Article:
Instagram is beginning to roll out changes to help verify the ages of its youngest US users after reports last year that its parent company, Meta, was overlooking its potentially negative effects on teens.
On Thursday, Instagram published a blog post outlining the ways it is testing to help verify a user’s age. It consisted of two new options: uploading a selfie video taken and submitted for age verification, and “social certification,” which requires three adults to verify the user’s age.
These options in the trial build on a previous requirement for users to upload their ID cards to confirm their age. However, this approach was fraught with privacy and security concerns, as well as being easily spoofed by submitting someone else’s ID or a fake ID.
“Understanding someone’s age online is a complex challenge for the entire industry. We want to work with others in our industry and with governments to establish clear standards for online age verification,” Instagram said in the blog post.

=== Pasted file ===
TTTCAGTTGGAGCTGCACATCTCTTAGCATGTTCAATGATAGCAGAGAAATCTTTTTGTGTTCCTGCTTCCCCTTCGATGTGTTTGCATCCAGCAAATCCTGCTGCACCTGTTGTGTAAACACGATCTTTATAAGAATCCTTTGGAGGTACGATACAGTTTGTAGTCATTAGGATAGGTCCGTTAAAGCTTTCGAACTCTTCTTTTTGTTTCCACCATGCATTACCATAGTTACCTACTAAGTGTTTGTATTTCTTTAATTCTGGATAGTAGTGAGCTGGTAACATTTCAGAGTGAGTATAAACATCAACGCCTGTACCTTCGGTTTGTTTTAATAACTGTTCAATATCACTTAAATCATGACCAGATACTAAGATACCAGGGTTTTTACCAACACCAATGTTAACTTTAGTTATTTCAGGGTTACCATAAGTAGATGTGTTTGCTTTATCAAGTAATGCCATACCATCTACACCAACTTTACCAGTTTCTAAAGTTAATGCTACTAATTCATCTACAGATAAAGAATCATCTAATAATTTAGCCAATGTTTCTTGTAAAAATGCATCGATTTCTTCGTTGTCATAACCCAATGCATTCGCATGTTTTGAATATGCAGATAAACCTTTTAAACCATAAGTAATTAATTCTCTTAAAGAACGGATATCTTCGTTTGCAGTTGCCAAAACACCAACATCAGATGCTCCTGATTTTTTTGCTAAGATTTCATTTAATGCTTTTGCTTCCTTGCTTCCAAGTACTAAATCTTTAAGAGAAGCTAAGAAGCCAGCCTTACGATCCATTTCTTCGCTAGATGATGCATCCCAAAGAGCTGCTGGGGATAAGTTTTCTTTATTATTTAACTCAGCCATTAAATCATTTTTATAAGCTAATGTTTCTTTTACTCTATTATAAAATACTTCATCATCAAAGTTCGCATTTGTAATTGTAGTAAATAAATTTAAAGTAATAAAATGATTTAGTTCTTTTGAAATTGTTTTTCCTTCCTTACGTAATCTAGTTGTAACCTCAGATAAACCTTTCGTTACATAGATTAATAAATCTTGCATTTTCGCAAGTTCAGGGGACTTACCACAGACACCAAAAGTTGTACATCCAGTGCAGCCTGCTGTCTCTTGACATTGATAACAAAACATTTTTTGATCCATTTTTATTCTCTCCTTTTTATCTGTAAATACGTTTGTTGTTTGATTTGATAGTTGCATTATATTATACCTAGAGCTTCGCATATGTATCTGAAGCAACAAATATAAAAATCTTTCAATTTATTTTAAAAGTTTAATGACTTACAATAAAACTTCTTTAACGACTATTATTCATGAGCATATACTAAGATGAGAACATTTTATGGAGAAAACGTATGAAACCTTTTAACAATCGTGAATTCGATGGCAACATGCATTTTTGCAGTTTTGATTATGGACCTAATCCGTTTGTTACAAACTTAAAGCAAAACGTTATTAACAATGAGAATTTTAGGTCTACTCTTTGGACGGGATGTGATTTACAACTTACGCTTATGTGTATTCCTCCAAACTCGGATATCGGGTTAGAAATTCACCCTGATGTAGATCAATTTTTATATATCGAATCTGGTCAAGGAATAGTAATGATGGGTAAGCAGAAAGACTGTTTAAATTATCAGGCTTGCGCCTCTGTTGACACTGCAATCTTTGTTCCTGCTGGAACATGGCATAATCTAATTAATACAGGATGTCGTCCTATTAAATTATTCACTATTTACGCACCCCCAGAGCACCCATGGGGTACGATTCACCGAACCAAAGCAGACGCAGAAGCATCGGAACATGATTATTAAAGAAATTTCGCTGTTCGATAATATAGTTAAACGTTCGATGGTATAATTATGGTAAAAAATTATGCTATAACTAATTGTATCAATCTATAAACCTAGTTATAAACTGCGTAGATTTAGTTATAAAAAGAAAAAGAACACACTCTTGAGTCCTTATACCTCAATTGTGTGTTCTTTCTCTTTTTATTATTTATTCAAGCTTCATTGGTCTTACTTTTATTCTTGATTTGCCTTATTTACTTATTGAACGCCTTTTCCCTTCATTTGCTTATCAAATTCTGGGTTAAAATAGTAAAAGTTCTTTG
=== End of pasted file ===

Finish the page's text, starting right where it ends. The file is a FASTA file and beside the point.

Instagram is partnering with a British identity verification firm called Yoti to determine if the submitted selfie video matches the user’s stated age. According to the company, Yoti is verified by the Age Check Certification Scheme, a UK-based program, and is also supported by German regulators.
Yoti builds its data sets using anonymous images taken from various people around the world who have consented to Yoti using their image for its software. Both companies maintain that the selfie video will only be kept until the user’s age is verified and then deleted.
As for the social verification program, a user will be required to ask mutual followers to confirm their age and they must be at least 18 years old and cannot vouch for multiple people at the same time. The three adults will then receive a request from Instagram to confirm the prospective user’s age within three days.
Since 2019, Instagram has asked new users to reveal their age, and in 2021, made it a requirement for everyone to sign up for an account.
After a trove of leaked Facebook documents revealed that the company conducted an internal investigation showing it was aware of Instagram’s potentially negative impact on teens, contradicting its assurances to the public, scrutiny of the service intensified.
Last year, Instagram began moving to develop an “Instagram for kids” that would include more parental involvement and stricter privacy on a user’s account. The company stopped the plan in September 2021 in favor of building better parental monitoring tools on the platform.